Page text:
July 2, 2015 Celeste Monforton, DrPH, MPH 4Comment

Following last Friday’s Supreme Court ruling, most county clerks here in Texas began issuing marriage licenses to same sex couples. But many of those happy couples couldn’t immediately tie-the-knot. Texas requires couples to wait 72-hours after obtaining their license before they can say “I do.”* About half the States have such waiting periods which range from 24 hours to six days. One source describes the wait time as providing:

“a cooling-off period for the couple to determine if they truly wish to be married.”

So if a cooling off period is a good idea for matrimony, I’m stumped why there’s no waiting period in most States to purchase a gun.

I don’t come from a gun-toting family so buying a gun is foreign to me. So while newly-licensed couples in Texas were waiting their 72 hours, I decided to explore purchasing a gun.

On Sunday, I went to the local chain sporting goods store. It has a hefty selection of firearms. I inquired about buying a handgun as a birthday gift for my husband. The salesman asked how much I wanted to spend and then pulled from the display case his recommendations. He said a 9-mm handgun would be ideal for a first-time gun owner and showed me a Glock, SIG Sauer, and Smith & Wesson (comes with two 16-round clips!).

“What do I need to do to buy it?” I asked. The salesman looked puzzled. I restated “Do I need a license or a background check?”

“No, no you don’t need a license. You just need a driver’s license or other ID for the background check,” he said.

“Oh, ok. How long will that take, the background check?” I asked.

“About 5, just 5 or 10 minutes. We call a number and it goes real quick,” he said.

“OK. Does it matter that the background check is on me, but I’m going to give the gun to my husband? Does he need to get a background check?” I asked.

“Nope.” he said.

“If I give it to him and it’s not the gun he wants, can he exchange it?” I asked.

“No sorry. Firearms can’t be returned,” he explained.

It’s sort of baffling to me. Being married is associated with better health (e.g., here, hereherehere)  and articulated in the American Public Health Association’s amicus curiae brief on Obergefell v. Hodges) but in Texas and many other States it requires a license, a fee, and a waiting period. (In Texas, the marriage license fee is not an insignificant $82.)

In contrast, something that is recognized as a public health problem—-death and injury by firearms (e.g., here, here, here)—there’s no waiting period to purchase a gun. That’s true in Texas and 38 other states.

If engaged couples need a license and a “cooling off” period, shouldn’t gun purchasers?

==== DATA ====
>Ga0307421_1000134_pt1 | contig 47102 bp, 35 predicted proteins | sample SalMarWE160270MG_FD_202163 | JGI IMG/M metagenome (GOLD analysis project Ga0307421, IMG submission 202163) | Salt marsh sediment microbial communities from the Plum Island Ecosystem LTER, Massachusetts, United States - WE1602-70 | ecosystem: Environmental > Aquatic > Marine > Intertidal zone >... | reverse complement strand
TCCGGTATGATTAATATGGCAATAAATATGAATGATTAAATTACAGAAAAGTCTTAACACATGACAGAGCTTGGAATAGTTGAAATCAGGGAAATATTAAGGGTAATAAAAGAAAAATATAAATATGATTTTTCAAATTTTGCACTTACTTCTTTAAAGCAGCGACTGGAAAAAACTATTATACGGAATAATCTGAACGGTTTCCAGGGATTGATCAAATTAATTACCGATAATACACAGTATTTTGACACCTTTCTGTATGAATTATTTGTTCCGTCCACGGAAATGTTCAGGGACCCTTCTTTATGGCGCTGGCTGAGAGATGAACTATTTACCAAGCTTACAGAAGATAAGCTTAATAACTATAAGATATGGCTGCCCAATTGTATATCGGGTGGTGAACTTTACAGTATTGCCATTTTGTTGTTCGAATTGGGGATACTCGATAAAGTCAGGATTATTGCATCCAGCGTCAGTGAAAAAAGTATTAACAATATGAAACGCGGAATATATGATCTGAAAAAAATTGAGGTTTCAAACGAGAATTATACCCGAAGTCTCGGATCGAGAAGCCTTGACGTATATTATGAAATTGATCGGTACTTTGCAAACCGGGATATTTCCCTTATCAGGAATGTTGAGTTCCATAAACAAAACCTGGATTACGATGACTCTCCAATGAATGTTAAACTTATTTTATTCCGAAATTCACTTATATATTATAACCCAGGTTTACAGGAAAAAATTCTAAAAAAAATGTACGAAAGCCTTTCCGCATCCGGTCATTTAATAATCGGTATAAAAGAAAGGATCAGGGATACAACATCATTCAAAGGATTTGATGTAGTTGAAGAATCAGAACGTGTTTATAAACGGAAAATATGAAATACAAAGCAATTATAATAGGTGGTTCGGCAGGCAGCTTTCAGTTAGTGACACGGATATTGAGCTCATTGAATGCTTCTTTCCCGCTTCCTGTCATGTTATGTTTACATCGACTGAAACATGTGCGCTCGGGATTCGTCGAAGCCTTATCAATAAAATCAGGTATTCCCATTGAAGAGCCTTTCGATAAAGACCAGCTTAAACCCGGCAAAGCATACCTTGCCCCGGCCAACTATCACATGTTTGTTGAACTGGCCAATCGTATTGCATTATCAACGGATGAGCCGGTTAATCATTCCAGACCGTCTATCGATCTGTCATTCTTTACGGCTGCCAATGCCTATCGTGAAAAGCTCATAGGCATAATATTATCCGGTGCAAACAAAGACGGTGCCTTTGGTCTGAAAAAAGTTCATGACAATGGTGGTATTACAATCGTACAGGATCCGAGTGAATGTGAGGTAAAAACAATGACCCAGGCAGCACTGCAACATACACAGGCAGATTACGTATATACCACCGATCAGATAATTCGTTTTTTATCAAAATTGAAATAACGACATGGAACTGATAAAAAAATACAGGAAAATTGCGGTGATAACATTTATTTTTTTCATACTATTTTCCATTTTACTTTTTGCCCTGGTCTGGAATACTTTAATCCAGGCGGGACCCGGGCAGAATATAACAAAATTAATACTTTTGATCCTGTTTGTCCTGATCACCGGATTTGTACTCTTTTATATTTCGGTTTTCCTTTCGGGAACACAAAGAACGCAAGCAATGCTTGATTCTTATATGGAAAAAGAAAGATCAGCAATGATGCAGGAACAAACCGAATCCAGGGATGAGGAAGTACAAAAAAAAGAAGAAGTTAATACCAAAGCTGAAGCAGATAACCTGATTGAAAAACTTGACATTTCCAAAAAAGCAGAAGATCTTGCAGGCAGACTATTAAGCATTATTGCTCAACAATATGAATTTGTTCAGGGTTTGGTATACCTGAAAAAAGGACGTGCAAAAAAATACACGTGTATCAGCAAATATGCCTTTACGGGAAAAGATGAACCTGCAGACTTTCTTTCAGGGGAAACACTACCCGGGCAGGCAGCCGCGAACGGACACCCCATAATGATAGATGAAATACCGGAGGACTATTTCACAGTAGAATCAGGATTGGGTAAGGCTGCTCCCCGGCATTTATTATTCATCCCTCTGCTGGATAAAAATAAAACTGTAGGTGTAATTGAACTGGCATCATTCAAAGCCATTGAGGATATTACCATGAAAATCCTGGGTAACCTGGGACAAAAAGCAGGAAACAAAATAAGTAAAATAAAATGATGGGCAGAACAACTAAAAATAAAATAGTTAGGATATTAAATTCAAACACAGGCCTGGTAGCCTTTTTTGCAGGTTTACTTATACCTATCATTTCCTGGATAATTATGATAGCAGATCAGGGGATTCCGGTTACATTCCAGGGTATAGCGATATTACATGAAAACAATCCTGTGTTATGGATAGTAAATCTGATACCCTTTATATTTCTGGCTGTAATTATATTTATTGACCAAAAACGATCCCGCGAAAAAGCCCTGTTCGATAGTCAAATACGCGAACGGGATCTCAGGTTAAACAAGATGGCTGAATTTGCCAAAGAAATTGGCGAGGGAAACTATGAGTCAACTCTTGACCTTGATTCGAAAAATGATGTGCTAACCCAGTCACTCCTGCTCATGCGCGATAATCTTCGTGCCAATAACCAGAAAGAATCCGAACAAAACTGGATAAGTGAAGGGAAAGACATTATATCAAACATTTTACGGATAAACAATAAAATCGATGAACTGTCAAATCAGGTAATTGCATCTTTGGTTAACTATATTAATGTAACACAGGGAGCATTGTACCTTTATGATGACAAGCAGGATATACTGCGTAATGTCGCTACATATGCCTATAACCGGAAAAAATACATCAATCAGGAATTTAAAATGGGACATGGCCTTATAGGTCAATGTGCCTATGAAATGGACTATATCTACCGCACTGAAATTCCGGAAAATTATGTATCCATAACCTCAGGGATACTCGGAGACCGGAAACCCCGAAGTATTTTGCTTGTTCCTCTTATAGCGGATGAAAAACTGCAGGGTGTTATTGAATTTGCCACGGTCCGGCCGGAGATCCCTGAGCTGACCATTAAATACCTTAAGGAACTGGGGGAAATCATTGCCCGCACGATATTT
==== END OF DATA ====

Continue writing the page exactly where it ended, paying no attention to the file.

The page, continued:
*The waiting period in Texas can by waived for active military or those who obtain a waiver from either a County Court at Law or District Judge.

4 thoughts on “Waiting periods: licenses for marriage vs guns

  1. I think the demand by law-abiding citizens for guns and ammo will continue to grow. And I hope changes are made to ease such acquisition (and the keeping and bearing, thereof).

    One possible bright side to the wait periods for gay “marriage” licenses is that such wait periods will probably decrease over time.
    I say this because I have a feeling the number of gay “marriages” performed will decline steadily. In 2016 the number of these “marriages” performed will be less than in 2015, and in 2017 will be lower still.

  2. #1 – for “I think” please substitute “I wish”. A classic case of thinking the world is the way you want it to be, and let reality be hanged.

  3. One possible bright side to the wait periods for gay “marriage” licenses is that such wait periods will probably decrease over time.
    I say this because I have a feeling….

    Sharp thinking as always, S.N. You must be more frustrated than usual now that this has been turned off.

    I have a better prediction, though: Come 2017, you’re still going to be just another angry white dude who is spurned by the opposite sex.

  4. There’s something to be said for this. Indeed, waiting periods could provide a cooling-off period for buyers who, though having no red flags on a background check, were secretly contemplating hot-blooded murder. If even a few such people would be discouraged by a waiting period, that would unquestionably outweigh relatively minor inconveniences for the far greater number of law-abiding buyers. (The flip side is that a few people trying to buy guns for self-defense in the face of imminent threat from stalkers or abusers could be out of luck.)

    That said, if you are among those Americans who see politics in binary terms, you might also want to take into consideration how it could affect the proliferation of increasingly outrageous waiting periods for abortion. I can imagine the rhetoric now: “If you have to wait 72 hours to buy a 28-gauge shotgun to take your son on a bird-hunting trip, shouldn’t you have to wait 72 hours to think about it before Killing Your Baybee?”

    As it happens, I don’t recall that my marriage license required a cooling-off period, but because the state was ruled by morons it did require an HIV test – which, if you were not well-to-do enough to pay $200 back when that was real money, required that someone meet the artificial standards required to (yah!) DONATE BLOOD to get a test. Or if you couldn’t get through that hoop, you were free to just keep having sex for free.

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